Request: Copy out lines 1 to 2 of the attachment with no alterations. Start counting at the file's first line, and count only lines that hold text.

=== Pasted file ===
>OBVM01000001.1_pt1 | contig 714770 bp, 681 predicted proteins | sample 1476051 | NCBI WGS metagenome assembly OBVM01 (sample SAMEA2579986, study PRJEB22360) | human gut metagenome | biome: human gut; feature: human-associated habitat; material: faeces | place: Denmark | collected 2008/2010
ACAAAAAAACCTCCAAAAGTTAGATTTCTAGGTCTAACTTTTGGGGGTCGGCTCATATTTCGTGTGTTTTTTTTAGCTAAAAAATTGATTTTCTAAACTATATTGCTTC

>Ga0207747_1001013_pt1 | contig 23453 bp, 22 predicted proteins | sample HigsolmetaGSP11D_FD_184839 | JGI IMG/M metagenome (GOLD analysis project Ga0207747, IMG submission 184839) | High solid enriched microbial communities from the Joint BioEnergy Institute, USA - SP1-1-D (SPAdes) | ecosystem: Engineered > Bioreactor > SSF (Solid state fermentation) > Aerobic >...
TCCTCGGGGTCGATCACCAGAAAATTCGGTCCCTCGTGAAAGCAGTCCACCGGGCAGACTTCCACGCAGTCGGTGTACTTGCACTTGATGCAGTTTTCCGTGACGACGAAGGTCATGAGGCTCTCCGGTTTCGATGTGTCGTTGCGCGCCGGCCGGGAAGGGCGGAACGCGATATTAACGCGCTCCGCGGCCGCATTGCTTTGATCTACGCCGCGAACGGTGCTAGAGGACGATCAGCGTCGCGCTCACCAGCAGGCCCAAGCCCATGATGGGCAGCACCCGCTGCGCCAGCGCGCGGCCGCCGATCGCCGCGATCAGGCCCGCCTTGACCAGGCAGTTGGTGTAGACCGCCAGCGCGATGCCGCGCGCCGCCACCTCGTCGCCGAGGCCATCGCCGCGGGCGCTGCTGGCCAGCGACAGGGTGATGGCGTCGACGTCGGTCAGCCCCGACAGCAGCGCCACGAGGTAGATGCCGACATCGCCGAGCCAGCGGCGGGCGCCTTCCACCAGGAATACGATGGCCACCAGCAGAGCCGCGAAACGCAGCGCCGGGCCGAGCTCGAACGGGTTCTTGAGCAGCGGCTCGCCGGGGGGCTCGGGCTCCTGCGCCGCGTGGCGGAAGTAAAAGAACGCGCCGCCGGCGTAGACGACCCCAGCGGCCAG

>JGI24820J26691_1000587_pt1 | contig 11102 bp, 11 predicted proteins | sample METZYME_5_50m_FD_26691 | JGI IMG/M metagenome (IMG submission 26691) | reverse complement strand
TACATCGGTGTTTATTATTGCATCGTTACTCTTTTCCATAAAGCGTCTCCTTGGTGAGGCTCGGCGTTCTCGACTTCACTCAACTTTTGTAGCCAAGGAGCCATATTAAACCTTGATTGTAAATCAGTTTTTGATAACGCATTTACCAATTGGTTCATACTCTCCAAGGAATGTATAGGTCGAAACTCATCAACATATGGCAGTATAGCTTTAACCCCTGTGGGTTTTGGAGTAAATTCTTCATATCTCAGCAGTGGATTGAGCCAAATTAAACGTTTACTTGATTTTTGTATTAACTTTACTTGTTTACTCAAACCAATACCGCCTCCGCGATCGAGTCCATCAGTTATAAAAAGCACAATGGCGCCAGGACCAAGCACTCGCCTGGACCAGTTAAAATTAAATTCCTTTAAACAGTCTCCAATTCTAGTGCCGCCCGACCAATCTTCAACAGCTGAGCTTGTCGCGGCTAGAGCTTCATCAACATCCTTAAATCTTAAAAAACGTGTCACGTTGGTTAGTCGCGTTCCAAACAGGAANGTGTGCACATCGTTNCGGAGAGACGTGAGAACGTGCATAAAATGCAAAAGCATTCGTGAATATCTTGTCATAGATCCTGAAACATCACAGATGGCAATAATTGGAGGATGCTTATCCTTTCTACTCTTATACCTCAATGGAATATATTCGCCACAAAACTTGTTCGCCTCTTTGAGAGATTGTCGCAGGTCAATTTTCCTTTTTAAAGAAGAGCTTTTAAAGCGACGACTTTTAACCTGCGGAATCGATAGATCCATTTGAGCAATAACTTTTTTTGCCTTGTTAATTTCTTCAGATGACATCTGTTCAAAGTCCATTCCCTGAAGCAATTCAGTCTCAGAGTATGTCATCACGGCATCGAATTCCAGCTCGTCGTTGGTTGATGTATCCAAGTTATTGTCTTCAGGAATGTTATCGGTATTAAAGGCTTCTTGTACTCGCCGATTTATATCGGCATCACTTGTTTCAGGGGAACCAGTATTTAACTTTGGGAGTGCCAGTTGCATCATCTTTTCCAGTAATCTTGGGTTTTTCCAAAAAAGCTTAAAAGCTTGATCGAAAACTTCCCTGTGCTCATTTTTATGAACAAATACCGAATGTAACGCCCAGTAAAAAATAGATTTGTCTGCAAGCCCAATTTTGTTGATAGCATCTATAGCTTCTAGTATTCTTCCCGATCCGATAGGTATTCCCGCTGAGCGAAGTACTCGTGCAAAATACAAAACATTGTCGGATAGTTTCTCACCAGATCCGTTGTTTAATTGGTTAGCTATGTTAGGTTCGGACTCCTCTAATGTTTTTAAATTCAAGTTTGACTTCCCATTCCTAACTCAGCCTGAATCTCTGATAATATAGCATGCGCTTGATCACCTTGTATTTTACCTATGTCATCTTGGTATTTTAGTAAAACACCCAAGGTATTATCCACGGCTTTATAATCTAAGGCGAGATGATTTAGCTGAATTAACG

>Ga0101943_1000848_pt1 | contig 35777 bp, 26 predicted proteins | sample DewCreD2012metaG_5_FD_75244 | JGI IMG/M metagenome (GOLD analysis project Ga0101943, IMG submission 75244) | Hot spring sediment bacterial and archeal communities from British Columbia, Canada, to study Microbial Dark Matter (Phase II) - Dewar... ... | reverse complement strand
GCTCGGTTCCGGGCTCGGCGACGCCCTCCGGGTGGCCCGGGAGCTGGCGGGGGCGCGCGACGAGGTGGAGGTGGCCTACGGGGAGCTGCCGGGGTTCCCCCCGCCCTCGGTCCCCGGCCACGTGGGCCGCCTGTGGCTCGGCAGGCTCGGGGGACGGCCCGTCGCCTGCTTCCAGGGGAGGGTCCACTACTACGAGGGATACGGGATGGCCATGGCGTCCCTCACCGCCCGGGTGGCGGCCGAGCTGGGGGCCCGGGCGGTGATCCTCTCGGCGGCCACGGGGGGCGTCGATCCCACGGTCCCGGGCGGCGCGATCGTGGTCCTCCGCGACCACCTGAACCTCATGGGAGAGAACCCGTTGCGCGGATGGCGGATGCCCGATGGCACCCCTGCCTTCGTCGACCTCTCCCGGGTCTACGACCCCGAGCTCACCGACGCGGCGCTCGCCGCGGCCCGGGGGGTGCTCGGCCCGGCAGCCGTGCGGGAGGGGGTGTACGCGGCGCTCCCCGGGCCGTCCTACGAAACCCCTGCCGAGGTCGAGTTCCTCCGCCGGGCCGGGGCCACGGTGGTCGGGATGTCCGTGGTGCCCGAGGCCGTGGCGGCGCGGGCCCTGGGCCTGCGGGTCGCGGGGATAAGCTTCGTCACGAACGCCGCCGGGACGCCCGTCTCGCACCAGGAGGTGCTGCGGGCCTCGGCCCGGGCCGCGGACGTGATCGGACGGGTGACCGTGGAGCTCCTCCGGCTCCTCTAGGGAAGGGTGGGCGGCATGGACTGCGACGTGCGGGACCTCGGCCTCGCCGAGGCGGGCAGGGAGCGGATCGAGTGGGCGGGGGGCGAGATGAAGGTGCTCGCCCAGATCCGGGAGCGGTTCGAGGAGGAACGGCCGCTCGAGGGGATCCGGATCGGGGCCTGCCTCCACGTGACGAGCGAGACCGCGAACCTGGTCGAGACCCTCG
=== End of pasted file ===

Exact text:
>OBVM01000001.1_pt1 | contig 714770 bp, 681 predicted proteins | sample 1476051 | NCBI WGS metagenome assembly OBVM01 (sample SAMEA2579986, study PRJEB22360) | human gut metagenome | biome: human gut; feature: human-associated habitat; material: faeces | place: Denmark | collected 2008/2010
ACAAAAAAACCTCCAAAAGTTAGATTTCTAGGTCTAACTTTTGGGGGTCGGCTCATATTTCGTGTGTTTTTTTTAGCTAAAAAATTGATTTTCTAAACTATATTGCTTC